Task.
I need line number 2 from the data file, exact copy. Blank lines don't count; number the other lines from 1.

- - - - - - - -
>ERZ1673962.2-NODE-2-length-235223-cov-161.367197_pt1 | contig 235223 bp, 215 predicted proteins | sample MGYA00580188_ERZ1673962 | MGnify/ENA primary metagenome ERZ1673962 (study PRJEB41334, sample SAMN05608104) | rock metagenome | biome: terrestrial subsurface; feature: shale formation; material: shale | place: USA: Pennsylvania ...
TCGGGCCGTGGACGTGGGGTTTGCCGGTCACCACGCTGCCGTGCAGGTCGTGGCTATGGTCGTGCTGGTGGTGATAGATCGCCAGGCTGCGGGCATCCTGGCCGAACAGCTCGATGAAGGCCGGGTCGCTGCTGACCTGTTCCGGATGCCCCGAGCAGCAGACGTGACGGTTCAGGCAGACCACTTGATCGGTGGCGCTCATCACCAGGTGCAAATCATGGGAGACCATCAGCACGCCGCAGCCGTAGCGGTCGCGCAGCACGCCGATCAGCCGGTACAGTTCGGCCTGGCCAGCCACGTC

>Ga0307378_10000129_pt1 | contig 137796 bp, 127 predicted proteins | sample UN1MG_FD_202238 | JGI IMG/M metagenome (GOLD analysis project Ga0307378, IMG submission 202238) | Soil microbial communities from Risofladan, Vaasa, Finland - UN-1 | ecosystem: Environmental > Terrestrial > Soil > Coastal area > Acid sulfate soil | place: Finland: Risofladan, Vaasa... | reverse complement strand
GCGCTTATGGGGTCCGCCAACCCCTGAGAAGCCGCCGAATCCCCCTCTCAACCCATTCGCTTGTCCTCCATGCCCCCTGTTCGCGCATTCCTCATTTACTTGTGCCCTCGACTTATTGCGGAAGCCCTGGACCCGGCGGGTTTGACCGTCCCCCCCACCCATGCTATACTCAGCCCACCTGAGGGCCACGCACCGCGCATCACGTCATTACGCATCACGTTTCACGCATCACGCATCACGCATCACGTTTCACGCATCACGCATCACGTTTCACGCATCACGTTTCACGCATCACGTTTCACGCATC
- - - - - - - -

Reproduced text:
TCGGGCCGTGGACGTGGGGTTTGCCGGTCACCACGCTGCCGTGCAGGTCGTGGCTATGGTCGTGCTGGTGGTGATAGATCGCCAGGCTGCGGGCATCCTGGCCGAACAGCTCGATGAAGGCCGGGTCGCTGCTGACCTGTTCCGGATGCCCCGAGCAGCAGACGTGACGGTTCAGGCAGACCACTTGATCGGTGGCGCTCATCACCAGGTGCAAATCATGGGAGACCATCAGCACGCCGCAGCCGTAGCGGTCGCGCAGCACGCCGATCAGCCGGTACAGTTCGGCCTGGCCAGCCACGTC